THE UN Security Council extended the mandate of the more than 18,000-strong peacekeeping mission in Congo — the UN's biggest and most expensive, with a budget over US$1.1 billion — until Dec. 20 with a priority mandate of protecting civilians and supporting "the stabilization and strengthening of state institutions." Read more below.
Article from The Canadian Press
By AMY SMART
Dated 15 August 2019 - 12:16 PM
Canada sending plane to Uganda to help with peacekeeping in Africa
Photo: Minister of National Defence Minister Harjit Sajjan responds to a question during a news conference in Ottawa, Monday, April 8, 2019. Sajjan is to announce today that a Canadian Forces Hercules transport plane will be sent to Uganda to take part in a United Nations peacekeeping mission. THE CANADIAN PRESS/Adrian Wyld
VANCOUVER - A Canadian Forces Hercules plane will be sent to Uganda to take part in a United Nations peacekeeping mission during the next 12 months, transporting troops, equipment and supplies to Congo and South Sudan.
Defence Minister Harjit Sajjan says the aircraft will be supported by as many as 25 Canadian Armed Forces personnel and it will be used up to five days a month to help the UN mission operating from Entebbe.
In late 2017, Prime Minister Justin Trudeau promised the UN that Canada would send the plane.
It was one of three promises he made when Canada hosted a major peacekeeping summit in Vancouver.
Only one of the promises had been fulfilled, and that was the deployment of a unit of helicopters and military personnel to help with medical evacuations in Mali.
Trudeau also promised the UN a 200-strong "quick reaction force," but Canada has yet to register it in a UN database, which means it has not been formally offered.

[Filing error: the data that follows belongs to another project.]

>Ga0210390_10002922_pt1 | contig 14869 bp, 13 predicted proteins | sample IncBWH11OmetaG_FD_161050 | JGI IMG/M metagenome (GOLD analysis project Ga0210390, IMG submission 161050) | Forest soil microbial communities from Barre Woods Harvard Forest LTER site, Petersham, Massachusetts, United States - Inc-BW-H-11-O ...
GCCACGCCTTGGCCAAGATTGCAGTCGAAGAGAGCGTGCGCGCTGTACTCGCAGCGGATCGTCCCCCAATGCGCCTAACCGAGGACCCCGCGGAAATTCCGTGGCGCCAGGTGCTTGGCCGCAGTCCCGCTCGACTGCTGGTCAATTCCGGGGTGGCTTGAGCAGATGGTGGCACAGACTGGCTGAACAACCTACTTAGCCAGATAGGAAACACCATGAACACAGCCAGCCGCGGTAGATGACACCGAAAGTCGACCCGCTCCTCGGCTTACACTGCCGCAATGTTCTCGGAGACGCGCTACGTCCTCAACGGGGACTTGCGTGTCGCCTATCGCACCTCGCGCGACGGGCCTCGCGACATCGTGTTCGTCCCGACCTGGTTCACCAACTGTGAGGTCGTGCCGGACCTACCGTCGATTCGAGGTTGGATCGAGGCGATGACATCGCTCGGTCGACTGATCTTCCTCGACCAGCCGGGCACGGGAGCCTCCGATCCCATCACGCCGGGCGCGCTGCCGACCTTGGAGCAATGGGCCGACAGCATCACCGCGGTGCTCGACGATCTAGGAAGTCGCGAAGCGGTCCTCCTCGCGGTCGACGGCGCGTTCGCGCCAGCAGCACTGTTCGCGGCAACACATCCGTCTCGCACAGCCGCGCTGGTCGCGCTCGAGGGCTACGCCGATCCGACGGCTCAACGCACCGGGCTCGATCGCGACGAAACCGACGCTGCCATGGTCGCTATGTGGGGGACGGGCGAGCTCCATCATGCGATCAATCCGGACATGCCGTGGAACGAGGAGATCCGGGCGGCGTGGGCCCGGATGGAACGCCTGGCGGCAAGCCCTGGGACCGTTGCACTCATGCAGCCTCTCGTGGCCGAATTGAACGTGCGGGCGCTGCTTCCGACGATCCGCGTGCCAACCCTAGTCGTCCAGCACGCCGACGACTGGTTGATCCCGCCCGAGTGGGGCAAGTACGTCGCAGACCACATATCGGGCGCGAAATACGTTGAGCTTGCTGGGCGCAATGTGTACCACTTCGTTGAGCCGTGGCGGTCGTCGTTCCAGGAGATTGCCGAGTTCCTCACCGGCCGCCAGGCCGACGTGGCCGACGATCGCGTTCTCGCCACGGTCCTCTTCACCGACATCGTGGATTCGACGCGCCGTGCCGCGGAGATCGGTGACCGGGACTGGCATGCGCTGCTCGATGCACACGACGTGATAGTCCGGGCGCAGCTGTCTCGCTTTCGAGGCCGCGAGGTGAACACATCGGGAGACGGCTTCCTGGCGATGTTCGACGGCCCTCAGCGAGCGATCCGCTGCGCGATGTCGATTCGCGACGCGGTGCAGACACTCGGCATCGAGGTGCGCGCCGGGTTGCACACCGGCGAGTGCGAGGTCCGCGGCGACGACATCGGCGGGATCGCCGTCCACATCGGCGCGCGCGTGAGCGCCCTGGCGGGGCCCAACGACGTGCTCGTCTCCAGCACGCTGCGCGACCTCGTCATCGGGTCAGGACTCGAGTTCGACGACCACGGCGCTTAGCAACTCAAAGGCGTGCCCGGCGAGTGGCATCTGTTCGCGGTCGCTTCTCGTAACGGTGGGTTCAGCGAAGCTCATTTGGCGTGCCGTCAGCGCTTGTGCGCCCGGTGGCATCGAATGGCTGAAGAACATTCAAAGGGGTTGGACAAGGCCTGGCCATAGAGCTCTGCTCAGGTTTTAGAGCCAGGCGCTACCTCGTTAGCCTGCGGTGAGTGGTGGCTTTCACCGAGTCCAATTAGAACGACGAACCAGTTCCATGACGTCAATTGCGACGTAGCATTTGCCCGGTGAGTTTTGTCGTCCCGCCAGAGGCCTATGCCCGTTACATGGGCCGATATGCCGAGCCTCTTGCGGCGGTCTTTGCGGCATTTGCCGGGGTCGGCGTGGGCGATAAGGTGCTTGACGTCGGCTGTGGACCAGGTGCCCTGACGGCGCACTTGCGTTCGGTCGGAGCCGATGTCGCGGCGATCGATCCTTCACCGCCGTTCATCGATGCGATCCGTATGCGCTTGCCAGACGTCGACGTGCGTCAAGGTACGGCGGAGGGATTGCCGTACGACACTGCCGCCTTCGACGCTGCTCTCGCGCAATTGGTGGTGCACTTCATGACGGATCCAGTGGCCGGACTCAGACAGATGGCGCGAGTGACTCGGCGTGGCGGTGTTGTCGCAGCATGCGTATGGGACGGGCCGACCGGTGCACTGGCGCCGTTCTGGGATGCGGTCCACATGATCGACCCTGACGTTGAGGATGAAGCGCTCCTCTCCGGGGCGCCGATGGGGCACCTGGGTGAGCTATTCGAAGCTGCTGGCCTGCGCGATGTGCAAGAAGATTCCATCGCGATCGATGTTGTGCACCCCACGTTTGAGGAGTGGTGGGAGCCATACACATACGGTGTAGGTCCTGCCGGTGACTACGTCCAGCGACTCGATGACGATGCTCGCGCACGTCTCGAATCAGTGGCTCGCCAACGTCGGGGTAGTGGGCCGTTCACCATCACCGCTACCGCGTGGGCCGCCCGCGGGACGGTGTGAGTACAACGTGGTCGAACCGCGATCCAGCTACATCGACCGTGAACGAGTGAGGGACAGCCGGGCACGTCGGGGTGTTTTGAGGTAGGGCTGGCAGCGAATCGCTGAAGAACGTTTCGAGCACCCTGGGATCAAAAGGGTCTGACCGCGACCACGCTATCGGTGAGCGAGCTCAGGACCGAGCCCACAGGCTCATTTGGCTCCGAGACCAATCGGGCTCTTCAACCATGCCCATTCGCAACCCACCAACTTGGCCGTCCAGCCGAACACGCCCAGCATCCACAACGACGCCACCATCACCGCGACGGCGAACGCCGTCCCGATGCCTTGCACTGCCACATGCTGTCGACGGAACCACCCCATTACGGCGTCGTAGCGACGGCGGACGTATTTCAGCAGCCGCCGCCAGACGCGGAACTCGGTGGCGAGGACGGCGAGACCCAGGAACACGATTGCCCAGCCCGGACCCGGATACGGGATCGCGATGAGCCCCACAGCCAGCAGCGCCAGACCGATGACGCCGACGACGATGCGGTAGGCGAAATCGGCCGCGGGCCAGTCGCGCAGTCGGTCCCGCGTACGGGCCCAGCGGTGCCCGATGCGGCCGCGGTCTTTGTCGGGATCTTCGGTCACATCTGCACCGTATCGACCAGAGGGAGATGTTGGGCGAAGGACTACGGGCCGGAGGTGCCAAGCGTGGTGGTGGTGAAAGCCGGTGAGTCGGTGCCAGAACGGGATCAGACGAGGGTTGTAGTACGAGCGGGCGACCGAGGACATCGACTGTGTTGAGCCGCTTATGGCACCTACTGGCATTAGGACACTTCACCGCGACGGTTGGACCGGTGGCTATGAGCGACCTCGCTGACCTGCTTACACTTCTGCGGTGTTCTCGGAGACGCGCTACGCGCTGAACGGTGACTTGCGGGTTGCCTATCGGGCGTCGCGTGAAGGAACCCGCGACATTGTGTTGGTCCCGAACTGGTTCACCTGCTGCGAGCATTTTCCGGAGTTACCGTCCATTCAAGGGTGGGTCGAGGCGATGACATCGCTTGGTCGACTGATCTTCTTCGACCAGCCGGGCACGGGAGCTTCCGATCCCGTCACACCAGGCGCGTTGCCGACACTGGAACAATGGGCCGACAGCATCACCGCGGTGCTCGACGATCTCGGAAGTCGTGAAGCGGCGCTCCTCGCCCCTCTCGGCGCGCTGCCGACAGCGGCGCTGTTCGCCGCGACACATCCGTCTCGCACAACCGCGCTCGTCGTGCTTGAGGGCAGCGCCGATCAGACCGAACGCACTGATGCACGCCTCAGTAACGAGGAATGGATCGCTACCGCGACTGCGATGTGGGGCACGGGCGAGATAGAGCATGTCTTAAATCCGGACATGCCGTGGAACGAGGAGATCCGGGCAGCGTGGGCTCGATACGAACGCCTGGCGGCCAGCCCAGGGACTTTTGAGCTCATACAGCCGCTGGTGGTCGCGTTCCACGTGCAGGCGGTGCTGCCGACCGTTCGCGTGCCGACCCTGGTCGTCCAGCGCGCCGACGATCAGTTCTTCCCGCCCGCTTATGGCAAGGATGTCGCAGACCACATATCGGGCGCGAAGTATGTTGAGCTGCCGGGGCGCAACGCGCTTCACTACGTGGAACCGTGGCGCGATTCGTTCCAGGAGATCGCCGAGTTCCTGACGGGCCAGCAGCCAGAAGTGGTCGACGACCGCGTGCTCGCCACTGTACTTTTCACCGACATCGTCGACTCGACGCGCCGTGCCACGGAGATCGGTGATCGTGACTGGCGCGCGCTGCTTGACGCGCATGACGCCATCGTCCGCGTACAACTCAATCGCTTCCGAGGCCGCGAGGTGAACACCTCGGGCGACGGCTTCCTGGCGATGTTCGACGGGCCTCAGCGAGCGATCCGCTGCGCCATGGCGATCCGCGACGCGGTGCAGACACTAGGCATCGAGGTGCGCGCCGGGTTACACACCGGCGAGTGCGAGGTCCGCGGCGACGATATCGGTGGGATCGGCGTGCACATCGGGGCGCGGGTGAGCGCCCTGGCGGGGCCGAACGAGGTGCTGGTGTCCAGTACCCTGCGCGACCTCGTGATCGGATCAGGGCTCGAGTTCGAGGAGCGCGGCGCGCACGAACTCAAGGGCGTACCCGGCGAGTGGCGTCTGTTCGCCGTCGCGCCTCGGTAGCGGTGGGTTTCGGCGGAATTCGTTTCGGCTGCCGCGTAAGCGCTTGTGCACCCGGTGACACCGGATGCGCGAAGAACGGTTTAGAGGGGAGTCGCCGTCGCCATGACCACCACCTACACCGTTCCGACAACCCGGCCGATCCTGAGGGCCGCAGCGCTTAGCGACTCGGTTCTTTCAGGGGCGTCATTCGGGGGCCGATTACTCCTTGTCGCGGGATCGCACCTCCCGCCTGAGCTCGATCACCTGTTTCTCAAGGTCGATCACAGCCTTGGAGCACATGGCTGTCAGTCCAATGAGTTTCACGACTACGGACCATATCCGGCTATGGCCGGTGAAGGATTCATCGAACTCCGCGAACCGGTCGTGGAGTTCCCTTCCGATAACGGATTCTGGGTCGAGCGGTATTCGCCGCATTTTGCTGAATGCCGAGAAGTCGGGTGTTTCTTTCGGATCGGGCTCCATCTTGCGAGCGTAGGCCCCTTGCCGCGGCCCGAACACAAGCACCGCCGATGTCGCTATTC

In making the announcement on Thursday, Sajjan said Canada committed to a time frame of five years to deploy military resources to support UN peacekeeping missions.
Sajjan said in a statement the plane "will play an important role in helping supply military and police personnel on UN peace operations in the region, with critical resources."
The federal Liberals campaigned in the last election on a promise to renew Canada's commitment and role in peacekeeping in a major way, but have since been accused of not living up to the spirit of that pledge.
The government insists it is committed to peacekeeping, as evidenced by its decision to extend the mission in Mali by one month, which came after pressure from the UN and some of Canada's allies.
Foreign Affairs Minister Chrystia Freeland said adding a plane to the UN mission in Entebbe "is an excellent example of the smart pledges that Canada will continue to support so we can fill critical gaps in UN peacekeeping."
The Security Council extended the mandate of the more than 18,000-strong peacekeeping mission in Congo — the UN's biggest and most expensive, with a budget over US$1.1 billion — until Dec. 20 with a priority mandate of protecting civilians and supporting "the stabilization and strengthening of state institutions."
Earlier this year, President Felix Tshisekedi succeeded Joseph Kabila, who governed the largely impoverished but mineral-rich central African country for 18 years.
A fact sheet released last month by the U.S.-based Armed Conflict Location & Event Data Project said there have been nearly 790 "organized political violence events" in more than 420 locations since Tshisekedi's inauguration on Jan. 24. There were nearly 1,900 conflict-related fatalities reported in these events, including over 760 deaths from violence targeting civilians, it said.
The peacekeeping mission to a disputed area of Sudan and South Sudan dates to 2011. Both Sudan and South Sudan claim ownership of the oil-rich Abyei area.
News from © The Canadian Press, 2019